Major US steel producer and the US’ Purdue University consider using SMRs

Article by Kerry Hebden

Ken Wolter/
Purdue University in Indiana, US, and Nucor Corporation, the largest steel producer in the US, have each announced that they are considering using SMRs to power their respective facilities.

Has the time of small modular reactors (SMRs) finally come? With reported benefits such as increased safety margins in comparison to existing reactors, the ability to scale up or down to meet energy demands, and the potential to be carbon-free, both Nucor Corporation, the largest steel producer in the US, and Purdue University in Indiana, US, have each announced that they are considering using SMRs to power their respective facilities. 

Nucor Corporation has signed an MoU with NuScale Power to explore the deployment of NuScale's VOYGR SMR power plants at its scrap-based electric arc furnace (EAF) steel mills by evaluating site suitability, transmission interconnection capabilities, and capital costs. Nucor invested US$15m in NuScale in April 2022, shortly before the SMR technology company merged with Spring Valley Acquisition Corp in May 2022. 

NuScale has three types of VOYGR SMR plants: VOYGR-12, VOYGR-6, and VOYGR-4, with the number denoting how many power modules are used. Each module is capable of producing 77 MWe, so VOYGR-12 can generate 924 MWe, for example. NuScale’s Power Module is the first and currently the only SMR to receive design approval from the US Nuclear Regulatory Commission (NRC), the firm said. 

The Power Module is based on proven pressurised water-cooled reactor technology that employs gravity-driven natural circulation of the primary coolant for both normal operation and shutdown mode. The design life of the module is 60 years, and it is fuelled with <4.95% enriched uranium dioxide (UO2). The modular design of the reactors means it is easy to scale up as capacity requirements increase, and each can be shipped to the plant site by truck, rail, or barge.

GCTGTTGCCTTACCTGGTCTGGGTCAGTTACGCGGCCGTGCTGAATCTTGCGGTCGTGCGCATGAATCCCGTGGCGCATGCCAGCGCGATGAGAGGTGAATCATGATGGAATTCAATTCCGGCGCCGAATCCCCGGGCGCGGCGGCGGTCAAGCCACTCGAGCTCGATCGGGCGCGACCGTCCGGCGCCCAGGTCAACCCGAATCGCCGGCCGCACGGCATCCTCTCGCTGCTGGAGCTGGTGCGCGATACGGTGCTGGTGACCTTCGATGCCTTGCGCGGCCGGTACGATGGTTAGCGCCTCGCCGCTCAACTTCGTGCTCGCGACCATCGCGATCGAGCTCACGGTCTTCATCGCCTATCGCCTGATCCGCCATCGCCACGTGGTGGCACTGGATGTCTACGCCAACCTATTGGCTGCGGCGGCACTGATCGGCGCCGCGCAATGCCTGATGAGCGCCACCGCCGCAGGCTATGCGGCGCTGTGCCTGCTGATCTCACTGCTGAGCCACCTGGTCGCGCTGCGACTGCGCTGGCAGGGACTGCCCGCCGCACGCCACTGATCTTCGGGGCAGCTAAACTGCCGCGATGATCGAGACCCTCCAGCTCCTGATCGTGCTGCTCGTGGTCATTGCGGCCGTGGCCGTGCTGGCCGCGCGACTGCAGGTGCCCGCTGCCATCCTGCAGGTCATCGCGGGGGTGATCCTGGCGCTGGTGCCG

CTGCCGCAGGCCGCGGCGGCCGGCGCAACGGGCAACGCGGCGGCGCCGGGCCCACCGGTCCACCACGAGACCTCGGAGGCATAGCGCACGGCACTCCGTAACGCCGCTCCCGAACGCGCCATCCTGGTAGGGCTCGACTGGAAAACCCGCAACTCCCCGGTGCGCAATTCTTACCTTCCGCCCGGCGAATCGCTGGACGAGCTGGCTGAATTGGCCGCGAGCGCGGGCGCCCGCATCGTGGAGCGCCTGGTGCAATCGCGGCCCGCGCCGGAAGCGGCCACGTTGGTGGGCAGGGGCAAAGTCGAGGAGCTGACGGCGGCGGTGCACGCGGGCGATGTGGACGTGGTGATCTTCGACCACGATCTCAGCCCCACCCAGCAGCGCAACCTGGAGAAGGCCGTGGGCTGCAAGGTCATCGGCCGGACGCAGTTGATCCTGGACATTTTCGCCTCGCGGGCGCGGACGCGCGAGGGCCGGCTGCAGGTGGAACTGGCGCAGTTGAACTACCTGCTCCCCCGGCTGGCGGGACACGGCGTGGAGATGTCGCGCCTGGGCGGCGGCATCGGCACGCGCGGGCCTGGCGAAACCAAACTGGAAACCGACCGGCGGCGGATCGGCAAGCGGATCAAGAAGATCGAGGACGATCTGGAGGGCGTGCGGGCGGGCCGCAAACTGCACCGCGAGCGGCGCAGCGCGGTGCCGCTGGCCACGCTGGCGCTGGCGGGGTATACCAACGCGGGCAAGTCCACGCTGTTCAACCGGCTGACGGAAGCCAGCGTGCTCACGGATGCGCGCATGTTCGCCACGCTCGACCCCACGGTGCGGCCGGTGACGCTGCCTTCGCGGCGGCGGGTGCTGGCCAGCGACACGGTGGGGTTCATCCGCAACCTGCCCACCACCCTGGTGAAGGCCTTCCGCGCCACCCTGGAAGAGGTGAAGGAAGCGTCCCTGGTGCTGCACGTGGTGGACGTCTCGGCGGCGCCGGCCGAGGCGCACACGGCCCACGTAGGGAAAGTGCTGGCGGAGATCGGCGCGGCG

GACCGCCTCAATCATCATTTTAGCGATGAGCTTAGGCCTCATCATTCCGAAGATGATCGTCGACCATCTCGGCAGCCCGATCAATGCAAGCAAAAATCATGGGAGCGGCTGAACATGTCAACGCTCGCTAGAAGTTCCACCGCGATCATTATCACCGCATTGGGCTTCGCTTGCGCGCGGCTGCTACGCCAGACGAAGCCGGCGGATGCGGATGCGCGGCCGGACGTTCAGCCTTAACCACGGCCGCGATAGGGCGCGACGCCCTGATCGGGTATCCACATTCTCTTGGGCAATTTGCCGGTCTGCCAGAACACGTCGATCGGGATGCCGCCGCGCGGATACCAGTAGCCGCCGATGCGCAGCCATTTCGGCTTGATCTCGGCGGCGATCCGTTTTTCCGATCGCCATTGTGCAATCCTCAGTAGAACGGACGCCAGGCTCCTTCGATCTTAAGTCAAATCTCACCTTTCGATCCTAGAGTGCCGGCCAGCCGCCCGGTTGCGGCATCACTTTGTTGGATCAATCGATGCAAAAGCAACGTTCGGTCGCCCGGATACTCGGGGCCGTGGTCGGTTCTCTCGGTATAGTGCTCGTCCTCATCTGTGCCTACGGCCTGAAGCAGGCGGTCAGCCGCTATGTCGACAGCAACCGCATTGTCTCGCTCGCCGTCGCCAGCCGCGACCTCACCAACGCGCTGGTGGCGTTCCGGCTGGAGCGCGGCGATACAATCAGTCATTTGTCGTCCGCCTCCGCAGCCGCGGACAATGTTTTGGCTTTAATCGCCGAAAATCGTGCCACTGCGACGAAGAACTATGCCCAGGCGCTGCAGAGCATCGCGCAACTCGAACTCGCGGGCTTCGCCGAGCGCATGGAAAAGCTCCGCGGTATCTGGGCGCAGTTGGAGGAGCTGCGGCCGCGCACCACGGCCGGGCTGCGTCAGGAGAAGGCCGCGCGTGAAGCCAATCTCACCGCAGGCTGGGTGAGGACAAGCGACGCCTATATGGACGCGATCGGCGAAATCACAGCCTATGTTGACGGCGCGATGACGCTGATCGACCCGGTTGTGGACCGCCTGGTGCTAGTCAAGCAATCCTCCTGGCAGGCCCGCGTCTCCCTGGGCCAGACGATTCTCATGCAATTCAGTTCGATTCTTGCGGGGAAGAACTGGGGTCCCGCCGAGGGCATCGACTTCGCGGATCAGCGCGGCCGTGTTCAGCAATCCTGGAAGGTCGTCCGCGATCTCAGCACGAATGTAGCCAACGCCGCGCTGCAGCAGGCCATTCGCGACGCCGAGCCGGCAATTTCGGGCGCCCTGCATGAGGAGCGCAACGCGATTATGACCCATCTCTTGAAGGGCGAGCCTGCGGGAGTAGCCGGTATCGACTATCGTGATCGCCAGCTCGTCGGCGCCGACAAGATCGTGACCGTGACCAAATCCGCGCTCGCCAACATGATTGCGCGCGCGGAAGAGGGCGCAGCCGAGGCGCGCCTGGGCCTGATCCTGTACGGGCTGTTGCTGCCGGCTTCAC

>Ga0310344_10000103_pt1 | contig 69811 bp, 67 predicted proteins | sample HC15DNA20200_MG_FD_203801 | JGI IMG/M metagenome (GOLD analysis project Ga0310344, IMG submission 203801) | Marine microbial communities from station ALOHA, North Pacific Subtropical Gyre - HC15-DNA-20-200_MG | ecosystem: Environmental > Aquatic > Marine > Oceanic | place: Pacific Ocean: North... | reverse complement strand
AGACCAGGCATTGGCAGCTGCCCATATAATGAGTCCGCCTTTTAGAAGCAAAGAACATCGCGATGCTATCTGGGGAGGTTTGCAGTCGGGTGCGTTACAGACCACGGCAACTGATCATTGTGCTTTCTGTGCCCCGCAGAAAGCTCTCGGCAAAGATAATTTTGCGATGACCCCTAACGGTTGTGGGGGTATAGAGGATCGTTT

Leon Topalian, CEO of Nucor Corporation said: "Nucor is committed to supporting the development of transformative technologies that will deploy safe, reliable, affordable, 24/7, base-load carbon free power, like NuScale’s VOYGR SMR plants. Not only will Nucor’s partnership with NuScale help pave the way for a zero-carbon energy future for our nation, but we will be building this new generation with the cleanest steel products made anywhere in the world.” 

Nuclear-powered campus?

Meanwhile, Purdue has been working with Duke Energy, one of America’s largest energy holding companies, to assess whether power produced through SMRs would be suitable for use at its West Lafayette campus, as well as to provide excess power to the state’s electric grid. The partnership started a feasibility study on the suitability of the technology in April 2022, and recently released an interim report following hundreds of hours of research and evaluation.  

Amongst the report’s findings, they note that SMRs would create thousands of temporary construction jobs and hundreds of high-wage permanent jobs, and generate millions in local taxes. “Bringing small modular reactor technology to Indiana will help retain and attract talent to the state, and a significant number of the workforce could transfer from retiring coal plants. Zero carbon, reliable nuclear power will attract private companies to locate and expand in Indiana,” the report said. 

However, to date, no technology has been selected, and no decision to build a new plant has been made. The duo will continue to work on the next steps outlined in the interim report, which also recommends that cost and economic studies, site evaluations, and additional technology assessments should be carried out. 

Article by Kerry Hebden

Staff Reporter, The Chemical Engineer

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